Jackie Espitia | Mustang News Credit: Jackie Espitia | Mustang News

Between September 2011 and September 2020, 710 Indigenous people from Wyoming were reported missing, according to a Statewide Report from Wyoming. Their names rarely made national news. 

Yet on Sept. 11, a 22-year-old white woman from New York disappeared in Wyoming. The next day, Gabby Petito’s name was already making headlines. Soon, her name became known throughout the country. #JusticeForGabbyPetito trended on Twitter. The disappearance of one white woman had captured the attention of a nation. 

As Denise Isom took the stage on Oct. 14 at the public opening of Cal Poly’s Native and Indigenous Cultural Center, Gabby Petito was on her mind. Isom said it took weeks after Petito’s case for the attention of the American public to shift from the publicized story of one white woman to the hundreds of stories of Indigenous people rendered invisible by American media. 

The new center addresses the need for visibility and support of Indigenous people, specifically at Cal Poly. The Native American and Indigenous Cultural Center resides in the yak titʸu titʸu residence hall on Chumash land. The opening fell on the week of Indigenous People’s Day and proceeded Native Heritage Month in November. 

The celebration included speeches from students, faculty and staff and the unveiling of a mural painted by an Indigenous artist that spans one wall of the center. The mural reads, “Native Knowledge.”

Isom, the Interim Vice President for Diversity and Inclusion, said for weeks, she saw the news coverage of Gabby Petito everywhere. It was a matter of a couple of days before her Facebook page began to change. 

“It began to be filled with posts and memes talking about the numerous the countless Indigenous and native girls and women who have disappeared without us knowing their names and without there being a national story to follow the case,” Isom said to gatherers at the opening of the center.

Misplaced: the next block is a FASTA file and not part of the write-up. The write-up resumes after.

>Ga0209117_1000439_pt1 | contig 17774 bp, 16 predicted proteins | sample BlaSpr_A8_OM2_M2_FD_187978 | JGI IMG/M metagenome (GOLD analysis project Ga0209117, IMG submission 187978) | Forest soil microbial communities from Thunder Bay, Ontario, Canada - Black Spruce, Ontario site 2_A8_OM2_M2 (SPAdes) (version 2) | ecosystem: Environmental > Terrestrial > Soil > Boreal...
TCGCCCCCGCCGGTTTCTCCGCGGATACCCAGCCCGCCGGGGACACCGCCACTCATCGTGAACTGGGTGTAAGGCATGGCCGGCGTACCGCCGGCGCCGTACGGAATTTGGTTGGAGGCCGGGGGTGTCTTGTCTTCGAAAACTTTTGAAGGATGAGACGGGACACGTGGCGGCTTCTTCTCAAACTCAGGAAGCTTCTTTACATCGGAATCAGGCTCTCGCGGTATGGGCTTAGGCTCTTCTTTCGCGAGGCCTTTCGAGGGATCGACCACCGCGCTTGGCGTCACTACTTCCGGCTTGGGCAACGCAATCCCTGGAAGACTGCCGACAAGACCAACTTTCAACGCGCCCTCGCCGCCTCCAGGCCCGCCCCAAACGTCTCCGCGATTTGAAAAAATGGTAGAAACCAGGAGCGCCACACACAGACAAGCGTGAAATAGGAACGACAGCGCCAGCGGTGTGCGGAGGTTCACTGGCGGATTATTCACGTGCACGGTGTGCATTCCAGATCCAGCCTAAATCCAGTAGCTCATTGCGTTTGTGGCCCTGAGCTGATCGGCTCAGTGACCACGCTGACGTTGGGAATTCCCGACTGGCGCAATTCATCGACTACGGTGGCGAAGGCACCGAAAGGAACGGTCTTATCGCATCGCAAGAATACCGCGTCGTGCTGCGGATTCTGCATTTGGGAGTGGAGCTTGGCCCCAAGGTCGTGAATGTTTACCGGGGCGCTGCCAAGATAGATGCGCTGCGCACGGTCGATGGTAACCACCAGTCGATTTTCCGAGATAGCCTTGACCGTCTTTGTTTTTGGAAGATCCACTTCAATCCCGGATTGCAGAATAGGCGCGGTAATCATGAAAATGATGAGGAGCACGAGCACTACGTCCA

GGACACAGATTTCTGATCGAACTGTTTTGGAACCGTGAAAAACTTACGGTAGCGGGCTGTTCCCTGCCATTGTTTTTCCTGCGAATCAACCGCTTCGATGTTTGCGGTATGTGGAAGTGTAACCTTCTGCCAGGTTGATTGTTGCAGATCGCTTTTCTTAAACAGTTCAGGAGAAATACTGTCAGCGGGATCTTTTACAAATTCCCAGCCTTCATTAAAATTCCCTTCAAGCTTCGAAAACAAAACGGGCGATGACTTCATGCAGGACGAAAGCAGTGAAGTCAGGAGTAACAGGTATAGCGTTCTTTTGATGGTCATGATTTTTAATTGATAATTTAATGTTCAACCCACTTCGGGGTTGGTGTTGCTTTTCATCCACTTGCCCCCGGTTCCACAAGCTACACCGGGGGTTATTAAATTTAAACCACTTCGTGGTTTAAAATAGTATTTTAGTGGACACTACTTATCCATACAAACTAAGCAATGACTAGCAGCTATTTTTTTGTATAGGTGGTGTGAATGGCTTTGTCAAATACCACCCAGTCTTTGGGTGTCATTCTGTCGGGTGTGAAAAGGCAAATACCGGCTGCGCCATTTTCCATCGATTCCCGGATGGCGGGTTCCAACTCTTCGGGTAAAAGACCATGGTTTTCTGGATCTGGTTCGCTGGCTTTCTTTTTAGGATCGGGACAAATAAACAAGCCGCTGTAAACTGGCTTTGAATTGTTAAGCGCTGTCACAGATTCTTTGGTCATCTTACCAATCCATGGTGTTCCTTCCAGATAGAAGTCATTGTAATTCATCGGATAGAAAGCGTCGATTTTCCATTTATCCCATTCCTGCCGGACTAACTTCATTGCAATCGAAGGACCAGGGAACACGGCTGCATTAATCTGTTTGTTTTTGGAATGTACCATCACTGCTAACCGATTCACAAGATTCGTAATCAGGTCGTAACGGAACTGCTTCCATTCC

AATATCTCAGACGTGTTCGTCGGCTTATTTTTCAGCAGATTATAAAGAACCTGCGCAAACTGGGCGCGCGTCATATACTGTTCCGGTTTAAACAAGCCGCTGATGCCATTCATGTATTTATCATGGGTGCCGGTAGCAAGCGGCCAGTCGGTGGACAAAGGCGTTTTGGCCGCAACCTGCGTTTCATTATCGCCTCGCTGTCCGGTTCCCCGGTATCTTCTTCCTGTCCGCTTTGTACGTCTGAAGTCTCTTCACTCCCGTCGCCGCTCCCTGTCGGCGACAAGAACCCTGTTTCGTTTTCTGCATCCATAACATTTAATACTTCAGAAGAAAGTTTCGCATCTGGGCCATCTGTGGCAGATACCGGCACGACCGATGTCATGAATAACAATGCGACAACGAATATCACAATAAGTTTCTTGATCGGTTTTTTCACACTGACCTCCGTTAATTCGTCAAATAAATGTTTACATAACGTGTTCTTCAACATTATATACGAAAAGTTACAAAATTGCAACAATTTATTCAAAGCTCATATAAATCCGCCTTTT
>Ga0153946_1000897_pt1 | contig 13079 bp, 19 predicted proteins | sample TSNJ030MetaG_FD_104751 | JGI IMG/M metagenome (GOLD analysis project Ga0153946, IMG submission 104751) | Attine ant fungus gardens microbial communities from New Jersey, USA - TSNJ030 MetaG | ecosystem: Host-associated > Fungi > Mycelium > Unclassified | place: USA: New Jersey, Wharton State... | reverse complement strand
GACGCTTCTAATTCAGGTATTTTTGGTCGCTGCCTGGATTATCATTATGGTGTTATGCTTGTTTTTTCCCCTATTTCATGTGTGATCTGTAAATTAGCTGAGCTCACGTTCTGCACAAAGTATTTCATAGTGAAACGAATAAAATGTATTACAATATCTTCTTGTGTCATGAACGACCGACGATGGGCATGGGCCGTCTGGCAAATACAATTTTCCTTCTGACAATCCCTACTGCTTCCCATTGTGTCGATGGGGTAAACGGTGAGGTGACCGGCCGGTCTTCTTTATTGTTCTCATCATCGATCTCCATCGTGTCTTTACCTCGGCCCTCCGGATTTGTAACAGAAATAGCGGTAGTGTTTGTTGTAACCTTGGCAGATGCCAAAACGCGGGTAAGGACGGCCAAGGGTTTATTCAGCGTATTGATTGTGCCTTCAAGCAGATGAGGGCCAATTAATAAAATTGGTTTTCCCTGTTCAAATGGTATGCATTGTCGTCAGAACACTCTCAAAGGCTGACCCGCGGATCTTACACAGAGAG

Isom said the suffering of indigenous people often goes unacknowledged, but so does the joy and pride. 

“What’s also rendered invisible is the brilliance, the cultural resilience, the power, the voice,” Isom said. “I love a lot of things about this center. One of them is a physical and symbolic space to speak against the invisibility.” 

Ethnic Studies Professor Lydia Heberling said that the visibility the center brings to Indigenous people matters because Indigenous people have historically experienced exclusion from U.S. society. This visibility is a good first step to invite native students onto Cal Poly’s campus, she said. 

“To be able to come into a place where [Indigenous people] are welcome and included and held is power, at a place at Cal Poly especially, where they are not the majority,” she said. 

The center makes native identity visible on campus, although there are still a lot of institutional and structural shifts needed to invite native students to Cal Poly, according to Heberling.

To non-native students looking to come to Cal Poly, this center signals that Cal Poly values native knowledge and native identities, Heberling said.